This article originally appeared in Delta Air Lines’ 2012 Caribbean, Mexico and Latin America Travel Guide. It has been extracted from its original format. To read the full travel guide, visit the digital edition.
Aruba’s capital of Oranjestad is one of the Caribbean’s most modern cities, peppered with upscale boutiques, hip restaurants and plenty of exciting nightlife. It’s a cruise port, but there’s more to this town than duty-free shopping—though there is a wealth of designer clothing, accessories, jewelry, liquor and more to choose from. It’s also home to action-packed casinos, like the ones at the Renaissance Aruba. Many have theaters attached that draw in gamers with Vegas-style shows featuring flamboyantly dressed dancers and singers. Not far from there, Palm Beach is Aruba’s traditional tourist hotspot: a wide, serene beach lined with resorts from the subdued Westin Aruba to the active and family-friendly Holiday Inn SunSpree Resort Aruba and Hotel RIU Palace Aruba. The beach itself is a playground for young and old alike, with banana boat rides and other watersports available from any of the tour operators along the shore. The best way to see the rest of Aruba—and there is plenty to see—is via Jeep tour. From the open-air backseat of a large vehicle specially outfitted to rough it in Aruba’s diverse terrain, visitors have the chance to see its many attractions. There’s the California Lighthouse, a tall landmark on a picturesque bluff; and the site of the former Natural Bridge, an arch formed by the erosion of the waves that collapsed several years ago. The Aruba Aloe Museum & Factory shows off the island’s unique aloe industry, while several other farms, including the Butterfly Farm, Donkey Sanctuary and Ostrich Farm, show off the island’s friendly and exotic wildlife. You’ll see more of that at Arikok National Park, too, home to fascinating rock outcroppings, lava formations, and rare species of snake, lizard and bird.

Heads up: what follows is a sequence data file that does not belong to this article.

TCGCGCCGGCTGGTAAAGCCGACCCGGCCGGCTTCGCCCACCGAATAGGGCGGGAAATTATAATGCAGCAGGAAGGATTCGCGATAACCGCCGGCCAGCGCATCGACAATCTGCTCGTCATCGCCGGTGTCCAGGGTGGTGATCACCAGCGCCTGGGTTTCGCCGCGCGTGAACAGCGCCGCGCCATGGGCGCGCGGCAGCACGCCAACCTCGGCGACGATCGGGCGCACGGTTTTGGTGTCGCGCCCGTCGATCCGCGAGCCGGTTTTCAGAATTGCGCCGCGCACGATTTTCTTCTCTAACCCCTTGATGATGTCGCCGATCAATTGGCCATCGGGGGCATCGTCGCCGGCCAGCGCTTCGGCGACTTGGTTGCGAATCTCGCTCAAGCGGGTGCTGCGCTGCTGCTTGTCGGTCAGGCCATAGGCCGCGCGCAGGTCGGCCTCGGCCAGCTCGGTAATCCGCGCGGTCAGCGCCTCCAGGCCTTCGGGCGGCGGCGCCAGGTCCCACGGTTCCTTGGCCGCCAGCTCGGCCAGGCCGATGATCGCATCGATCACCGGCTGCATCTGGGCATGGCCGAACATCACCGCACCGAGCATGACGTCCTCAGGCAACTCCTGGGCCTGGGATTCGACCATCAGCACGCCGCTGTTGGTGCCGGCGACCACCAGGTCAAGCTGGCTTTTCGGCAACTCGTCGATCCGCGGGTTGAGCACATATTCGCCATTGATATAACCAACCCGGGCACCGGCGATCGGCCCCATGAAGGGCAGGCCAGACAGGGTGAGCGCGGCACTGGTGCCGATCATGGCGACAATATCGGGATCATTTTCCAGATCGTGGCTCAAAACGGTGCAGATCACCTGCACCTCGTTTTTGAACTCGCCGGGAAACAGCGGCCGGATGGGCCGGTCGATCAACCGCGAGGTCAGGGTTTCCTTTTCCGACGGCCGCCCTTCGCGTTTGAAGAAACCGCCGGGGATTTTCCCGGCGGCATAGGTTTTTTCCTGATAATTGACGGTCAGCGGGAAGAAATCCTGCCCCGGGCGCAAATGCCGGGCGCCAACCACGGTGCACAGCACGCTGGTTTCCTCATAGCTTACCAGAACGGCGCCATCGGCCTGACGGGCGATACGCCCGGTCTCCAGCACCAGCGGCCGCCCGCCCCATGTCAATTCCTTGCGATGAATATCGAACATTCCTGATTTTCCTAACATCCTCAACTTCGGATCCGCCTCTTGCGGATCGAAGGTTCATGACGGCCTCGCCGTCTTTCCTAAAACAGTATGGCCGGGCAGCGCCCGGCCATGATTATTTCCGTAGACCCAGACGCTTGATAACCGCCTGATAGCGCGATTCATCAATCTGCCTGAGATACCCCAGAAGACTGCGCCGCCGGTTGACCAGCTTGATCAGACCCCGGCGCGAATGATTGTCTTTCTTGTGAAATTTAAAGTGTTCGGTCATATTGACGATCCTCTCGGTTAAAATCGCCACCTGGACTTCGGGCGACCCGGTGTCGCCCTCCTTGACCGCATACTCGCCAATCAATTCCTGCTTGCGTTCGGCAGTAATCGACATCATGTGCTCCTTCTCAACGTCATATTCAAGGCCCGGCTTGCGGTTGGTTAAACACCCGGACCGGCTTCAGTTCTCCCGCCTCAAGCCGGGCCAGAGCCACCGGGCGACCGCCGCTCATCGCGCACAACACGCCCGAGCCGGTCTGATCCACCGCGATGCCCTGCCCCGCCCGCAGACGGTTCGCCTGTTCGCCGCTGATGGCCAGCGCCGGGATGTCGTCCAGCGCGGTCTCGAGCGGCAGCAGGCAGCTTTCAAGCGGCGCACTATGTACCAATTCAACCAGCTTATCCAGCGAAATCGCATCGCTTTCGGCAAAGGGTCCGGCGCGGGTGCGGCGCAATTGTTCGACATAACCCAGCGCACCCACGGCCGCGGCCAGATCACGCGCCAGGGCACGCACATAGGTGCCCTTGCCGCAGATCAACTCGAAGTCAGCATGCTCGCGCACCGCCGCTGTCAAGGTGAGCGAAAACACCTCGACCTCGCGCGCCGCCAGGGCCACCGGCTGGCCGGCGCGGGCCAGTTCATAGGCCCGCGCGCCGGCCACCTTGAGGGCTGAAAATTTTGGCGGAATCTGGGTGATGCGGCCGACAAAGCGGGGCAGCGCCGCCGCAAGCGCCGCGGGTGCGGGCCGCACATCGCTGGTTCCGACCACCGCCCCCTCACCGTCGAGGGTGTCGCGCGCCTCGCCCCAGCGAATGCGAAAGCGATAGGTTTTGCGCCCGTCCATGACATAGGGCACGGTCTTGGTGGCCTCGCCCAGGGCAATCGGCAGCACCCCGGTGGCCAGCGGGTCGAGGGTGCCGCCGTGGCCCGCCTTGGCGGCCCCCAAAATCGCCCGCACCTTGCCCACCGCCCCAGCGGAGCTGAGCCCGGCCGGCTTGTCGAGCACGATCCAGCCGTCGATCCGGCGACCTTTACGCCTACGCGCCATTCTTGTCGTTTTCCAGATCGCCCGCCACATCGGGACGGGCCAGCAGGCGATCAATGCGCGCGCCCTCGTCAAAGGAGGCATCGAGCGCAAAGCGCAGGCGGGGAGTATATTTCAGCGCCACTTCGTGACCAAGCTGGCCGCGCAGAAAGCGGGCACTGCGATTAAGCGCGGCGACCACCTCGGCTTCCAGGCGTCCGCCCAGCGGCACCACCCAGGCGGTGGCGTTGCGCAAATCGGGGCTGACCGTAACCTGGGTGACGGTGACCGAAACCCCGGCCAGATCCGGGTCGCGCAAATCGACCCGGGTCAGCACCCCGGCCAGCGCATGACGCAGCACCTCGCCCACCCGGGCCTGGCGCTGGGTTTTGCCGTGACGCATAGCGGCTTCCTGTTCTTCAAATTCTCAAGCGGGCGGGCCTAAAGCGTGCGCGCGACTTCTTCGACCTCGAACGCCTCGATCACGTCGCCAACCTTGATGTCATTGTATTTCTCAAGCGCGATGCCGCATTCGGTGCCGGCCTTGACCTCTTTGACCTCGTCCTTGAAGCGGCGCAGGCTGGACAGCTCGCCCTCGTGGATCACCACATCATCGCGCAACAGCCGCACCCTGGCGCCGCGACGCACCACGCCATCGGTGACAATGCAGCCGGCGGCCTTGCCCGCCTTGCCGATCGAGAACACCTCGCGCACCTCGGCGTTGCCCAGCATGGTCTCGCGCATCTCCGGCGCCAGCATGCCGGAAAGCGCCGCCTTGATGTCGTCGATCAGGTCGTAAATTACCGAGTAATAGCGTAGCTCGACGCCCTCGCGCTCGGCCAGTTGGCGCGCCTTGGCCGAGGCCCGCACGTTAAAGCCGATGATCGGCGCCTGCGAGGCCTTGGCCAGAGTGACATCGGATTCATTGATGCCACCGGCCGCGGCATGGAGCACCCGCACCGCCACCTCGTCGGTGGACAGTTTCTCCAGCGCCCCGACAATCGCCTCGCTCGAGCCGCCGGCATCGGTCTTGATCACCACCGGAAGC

- Best time to go:
Year-round—Aruba lies outside the hurricane belt
- Fun fact:
“Bon bini” means “hello” in Aruba’s native language, Papiamento
- Getting there:
Delta flies from New York (JFK & LGA) and Atlanta to Aruba
- Entry documents:
- Must-try local food:
- Best buys:
Duty-free goods like liquor, jewelry and designer clothing
- Information please:
Aruba Tourism Authority—aruba.com